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sooner had the attorney left Mr. C, 6. You will hear soon. It is the than the latter rushed in, and, in no awkward affair of a brief, intended for measured phrase, began abusing me for the gentleman occupying the chambers the “trick” I had played him. The word next to your own, and the appropriation did not suit me, as he himself perceived of the fee to your own uses. by my instant application to the poker, “ Heavens! Am I accused of theft?”. which I intended making the arbiter “ Whatever you are accused of, your of the dispute, had he not sullenly re- defence will be heard ; and if you are tired. His brutishness drove me to the innocent, you have nothing to fear.” expedient of pawning the only legacy • Defence! Never will I make one,” of my deceased friend, a silver hunting was my reply. “He who defends himwatch; a resource of no mean use in the self under such an imputation, half ways and means of one so unencumbered admits it to be just.” with wealth.

The barrister, not entering into my In itself the incident of the brief was refinements, shrugged up his shoulders, insignificant, and so I considered it at the and went his way. I retired also, with time. It proved afterwards a link in the the twofold resolve to bid adieu to bar chain of those inauspicious contiguities, and barristers, after I had obtained from which I call ill-luck. Their sinister the person, whose inauspicious proximity influence on the fortunes of Gregory to my chambers had brought this perHipkins, will not be denied even by secution on my head, a written recantathose who reject his theory.

tion of what he had said to my prejudice; So far forth, ye impugners of the it being clear that he must have spoken Hipkinean hypothesis, my conduct has of me unfairly and untruly.

Nor was not been my fate. Nor, perhaps, shall it long before I obtained, in his own I be found more the accomplice of my hand-writing, the attestation I demanded. own evil fortunes in the sequel. By In strength and size he was a Polyphesome means hardly worth specifying, mus, (as to manners, the Cyclops would but chiefly through the kindness of one have appeared a polished gentleman by who himself wanted the little aid he his side,) and might have jerked me out imparted, I was enabled to join the of his window, had he been so minded, Circuit. I arrived at Maidstone just as but he quailed in every limb whilst he the Bar were sitting down to dinner, of was writing and subscribing the docucourse taking the lower end of the table, ment of his shame. This I instantly as became a decorous junior. To my forwarded to the senior of the Circuit, infinite astonishment, however, my re- by whom I was unanimously acquitted, ception was a freezing one. No hand, and Mr. C- severely stigmatized for as is usual on such occasions, was stretch- his baseness. Indeed, it was pure defeed out to greet me. It was clear I had cated malice on his part to throw so incurred what might be called a pro- false a colouring upon an innocent misfessional proscription. How I had in- take. The man died not long ago, uncurred it was a mystery. I ate my honoured and undistinguished in his dinner notwithstanding; but no one, I profession, and neither loved nor reobserved, asked me to join in a glass of spected out of it. wine, or addressed to me one syllable of And there is one, the gentlest of her discourse. This was perplexing, and kind and sex, who having taken the liberty I remained for some minutes in no very which Alexander indulged to Parmenio, enviable state of feeling. Yet my own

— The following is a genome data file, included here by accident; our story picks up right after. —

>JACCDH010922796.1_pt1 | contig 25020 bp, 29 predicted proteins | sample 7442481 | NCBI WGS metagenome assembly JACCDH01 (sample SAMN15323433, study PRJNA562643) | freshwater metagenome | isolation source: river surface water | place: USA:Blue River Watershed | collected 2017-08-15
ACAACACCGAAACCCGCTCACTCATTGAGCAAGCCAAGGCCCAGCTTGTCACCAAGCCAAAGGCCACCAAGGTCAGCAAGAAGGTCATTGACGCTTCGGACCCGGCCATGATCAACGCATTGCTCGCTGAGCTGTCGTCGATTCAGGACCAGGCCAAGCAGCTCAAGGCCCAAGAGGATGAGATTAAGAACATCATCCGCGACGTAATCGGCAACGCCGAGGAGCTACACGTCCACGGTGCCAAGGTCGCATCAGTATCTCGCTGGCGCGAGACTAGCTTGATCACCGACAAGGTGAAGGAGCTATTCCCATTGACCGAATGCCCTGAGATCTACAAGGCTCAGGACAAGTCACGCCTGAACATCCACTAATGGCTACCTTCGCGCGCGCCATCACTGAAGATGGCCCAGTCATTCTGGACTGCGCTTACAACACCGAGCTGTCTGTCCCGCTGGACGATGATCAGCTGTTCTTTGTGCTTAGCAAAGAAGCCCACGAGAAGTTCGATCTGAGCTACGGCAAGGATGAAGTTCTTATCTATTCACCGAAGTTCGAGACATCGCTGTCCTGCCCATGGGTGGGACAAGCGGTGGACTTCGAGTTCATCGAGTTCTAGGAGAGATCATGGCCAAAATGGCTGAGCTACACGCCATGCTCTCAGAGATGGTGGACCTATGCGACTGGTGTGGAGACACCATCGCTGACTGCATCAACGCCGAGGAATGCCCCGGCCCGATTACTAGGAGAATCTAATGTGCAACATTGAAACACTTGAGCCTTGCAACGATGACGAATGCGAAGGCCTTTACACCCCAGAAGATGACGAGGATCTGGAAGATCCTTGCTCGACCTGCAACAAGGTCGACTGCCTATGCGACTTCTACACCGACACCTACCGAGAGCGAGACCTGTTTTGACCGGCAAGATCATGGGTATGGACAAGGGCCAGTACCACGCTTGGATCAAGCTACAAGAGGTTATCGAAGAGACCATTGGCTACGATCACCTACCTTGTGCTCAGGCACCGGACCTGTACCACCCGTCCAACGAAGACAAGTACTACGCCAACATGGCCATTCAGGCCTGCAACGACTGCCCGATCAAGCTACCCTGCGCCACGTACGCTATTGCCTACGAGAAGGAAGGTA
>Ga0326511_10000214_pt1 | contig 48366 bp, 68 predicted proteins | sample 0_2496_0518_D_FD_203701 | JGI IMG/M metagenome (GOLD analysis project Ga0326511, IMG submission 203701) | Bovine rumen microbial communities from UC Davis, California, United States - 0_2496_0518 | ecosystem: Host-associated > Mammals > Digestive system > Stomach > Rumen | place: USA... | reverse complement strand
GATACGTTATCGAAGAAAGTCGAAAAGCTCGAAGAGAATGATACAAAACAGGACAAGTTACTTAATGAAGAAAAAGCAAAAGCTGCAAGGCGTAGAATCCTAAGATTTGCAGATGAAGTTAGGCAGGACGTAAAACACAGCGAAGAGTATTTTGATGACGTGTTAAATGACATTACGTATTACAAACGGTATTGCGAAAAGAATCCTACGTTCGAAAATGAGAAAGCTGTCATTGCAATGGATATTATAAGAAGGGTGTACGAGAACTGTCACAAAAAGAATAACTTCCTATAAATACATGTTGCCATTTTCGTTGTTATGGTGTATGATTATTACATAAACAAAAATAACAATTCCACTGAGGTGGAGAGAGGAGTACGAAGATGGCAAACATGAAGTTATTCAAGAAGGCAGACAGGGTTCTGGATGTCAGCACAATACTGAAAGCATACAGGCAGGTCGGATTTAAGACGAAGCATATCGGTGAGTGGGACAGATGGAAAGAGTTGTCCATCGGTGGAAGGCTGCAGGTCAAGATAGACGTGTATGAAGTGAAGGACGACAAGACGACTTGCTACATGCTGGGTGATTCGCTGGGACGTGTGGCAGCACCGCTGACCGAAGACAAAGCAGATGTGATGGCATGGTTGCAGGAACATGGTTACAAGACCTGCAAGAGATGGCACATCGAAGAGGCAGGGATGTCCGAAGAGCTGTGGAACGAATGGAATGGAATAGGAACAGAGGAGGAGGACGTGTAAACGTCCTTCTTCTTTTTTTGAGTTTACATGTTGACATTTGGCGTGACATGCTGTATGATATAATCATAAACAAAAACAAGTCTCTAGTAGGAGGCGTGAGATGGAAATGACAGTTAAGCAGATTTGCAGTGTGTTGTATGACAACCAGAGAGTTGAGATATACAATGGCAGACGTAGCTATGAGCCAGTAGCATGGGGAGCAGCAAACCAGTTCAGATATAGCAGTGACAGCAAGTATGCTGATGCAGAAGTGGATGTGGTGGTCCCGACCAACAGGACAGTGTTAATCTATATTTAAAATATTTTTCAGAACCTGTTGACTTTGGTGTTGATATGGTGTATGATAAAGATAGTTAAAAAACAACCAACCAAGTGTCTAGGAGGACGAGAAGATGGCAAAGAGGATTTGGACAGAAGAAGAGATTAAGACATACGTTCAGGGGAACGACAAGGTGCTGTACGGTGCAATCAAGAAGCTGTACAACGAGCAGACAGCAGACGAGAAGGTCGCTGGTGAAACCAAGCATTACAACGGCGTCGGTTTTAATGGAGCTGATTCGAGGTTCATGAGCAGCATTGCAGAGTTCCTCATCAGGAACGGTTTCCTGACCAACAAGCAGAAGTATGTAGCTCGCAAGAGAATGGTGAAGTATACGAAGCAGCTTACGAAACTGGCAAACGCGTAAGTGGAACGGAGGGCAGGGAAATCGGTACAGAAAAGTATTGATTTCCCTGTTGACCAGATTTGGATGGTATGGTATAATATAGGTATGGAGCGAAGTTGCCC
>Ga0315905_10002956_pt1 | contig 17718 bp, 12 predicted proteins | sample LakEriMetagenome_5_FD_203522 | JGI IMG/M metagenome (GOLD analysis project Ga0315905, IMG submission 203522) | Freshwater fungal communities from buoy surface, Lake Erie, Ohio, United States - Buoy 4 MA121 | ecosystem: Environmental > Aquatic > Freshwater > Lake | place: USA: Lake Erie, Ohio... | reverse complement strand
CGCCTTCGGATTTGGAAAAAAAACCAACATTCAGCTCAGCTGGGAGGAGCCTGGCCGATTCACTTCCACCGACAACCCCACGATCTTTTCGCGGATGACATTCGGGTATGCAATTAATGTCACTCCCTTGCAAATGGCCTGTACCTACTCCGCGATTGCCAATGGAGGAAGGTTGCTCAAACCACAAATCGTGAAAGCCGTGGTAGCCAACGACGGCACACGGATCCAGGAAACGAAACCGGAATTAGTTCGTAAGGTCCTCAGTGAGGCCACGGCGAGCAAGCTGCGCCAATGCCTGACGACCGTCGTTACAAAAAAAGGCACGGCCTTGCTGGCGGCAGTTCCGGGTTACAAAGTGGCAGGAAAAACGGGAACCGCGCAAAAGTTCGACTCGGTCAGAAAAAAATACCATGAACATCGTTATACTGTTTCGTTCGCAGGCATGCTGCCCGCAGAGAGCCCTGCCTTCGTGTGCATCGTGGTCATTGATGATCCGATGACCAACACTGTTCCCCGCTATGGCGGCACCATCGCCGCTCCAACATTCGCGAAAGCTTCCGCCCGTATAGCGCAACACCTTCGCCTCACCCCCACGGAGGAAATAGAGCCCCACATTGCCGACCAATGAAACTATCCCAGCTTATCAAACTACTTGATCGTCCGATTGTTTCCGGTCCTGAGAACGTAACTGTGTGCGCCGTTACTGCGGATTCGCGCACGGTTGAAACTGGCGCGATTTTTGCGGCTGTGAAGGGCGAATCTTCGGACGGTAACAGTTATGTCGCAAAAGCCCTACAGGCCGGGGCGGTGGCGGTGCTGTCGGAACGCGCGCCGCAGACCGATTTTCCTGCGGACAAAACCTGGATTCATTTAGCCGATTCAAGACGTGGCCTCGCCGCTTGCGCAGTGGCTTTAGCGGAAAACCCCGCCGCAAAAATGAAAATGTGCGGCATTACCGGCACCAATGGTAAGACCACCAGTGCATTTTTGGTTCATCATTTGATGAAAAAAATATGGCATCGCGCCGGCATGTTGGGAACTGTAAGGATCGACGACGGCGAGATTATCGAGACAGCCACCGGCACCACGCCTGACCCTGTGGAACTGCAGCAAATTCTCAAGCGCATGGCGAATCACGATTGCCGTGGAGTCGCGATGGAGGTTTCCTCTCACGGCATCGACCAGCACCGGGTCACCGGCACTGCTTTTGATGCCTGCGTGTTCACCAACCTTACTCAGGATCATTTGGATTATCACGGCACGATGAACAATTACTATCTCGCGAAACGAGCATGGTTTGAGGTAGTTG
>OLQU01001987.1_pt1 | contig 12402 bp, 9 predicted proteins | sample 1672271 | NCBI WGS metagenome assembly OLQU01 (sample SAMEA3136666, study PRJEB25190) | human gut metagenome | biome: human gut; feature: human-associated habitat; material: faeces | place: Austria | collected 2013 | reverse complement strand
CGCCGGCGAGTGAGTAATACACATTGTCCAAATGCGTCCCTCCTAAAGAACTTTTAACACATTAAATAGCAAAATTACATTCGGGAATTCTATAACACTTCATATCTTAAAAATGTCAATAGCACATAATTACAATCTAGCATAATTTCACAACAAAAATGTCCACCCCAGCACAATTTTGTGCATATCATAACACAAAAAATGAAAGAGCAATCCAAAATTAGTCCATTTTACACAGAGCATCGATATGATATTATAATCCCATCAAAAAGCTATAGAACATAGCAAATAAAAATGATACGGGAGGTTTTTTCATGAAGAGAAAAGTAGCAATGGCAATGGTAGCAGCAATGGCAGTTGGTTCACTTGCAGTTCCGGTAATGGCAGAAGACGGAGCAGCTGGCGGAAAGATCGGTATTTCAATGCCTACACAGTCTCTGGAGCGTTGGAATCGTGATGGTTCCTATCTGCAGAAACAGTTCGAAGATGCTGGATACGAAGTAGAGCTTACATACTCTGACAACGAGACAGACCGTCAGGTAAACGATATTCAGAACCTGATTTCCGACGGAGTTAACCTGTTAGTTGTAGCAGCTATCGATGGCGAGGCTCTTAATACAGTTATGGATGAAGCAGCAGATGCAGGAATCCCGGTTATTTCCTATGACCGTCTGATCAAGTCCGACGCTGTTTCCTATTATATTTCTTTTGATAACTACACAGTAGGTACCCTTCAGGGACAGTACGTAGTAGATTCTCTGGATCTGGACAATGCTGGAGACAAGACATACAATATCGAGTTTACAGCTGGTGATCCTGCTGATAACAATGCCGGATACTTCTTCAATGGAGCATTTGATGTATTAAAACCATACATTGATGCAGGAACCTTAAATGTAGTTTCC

of peeping over my shoulder as I was bosom knew no ill, and I shrunk not recording this passage of my history, asks from the studied contempt of which I

me in the tone of affectionate remonwas the object. At last observing a strance, why I did not brave the inquiry barrister, whose looks I did not dislike, with the pride and confidence of an leaving the room, I followed him, trust- innocent man? Friend of my later days, ing to find in him some sympathy for a prolonged by your cares --never may young man who had innocently fallen you know the ragged film out of which under condemnation, and besought him the world spins its judgments! Dream to explain the mystery.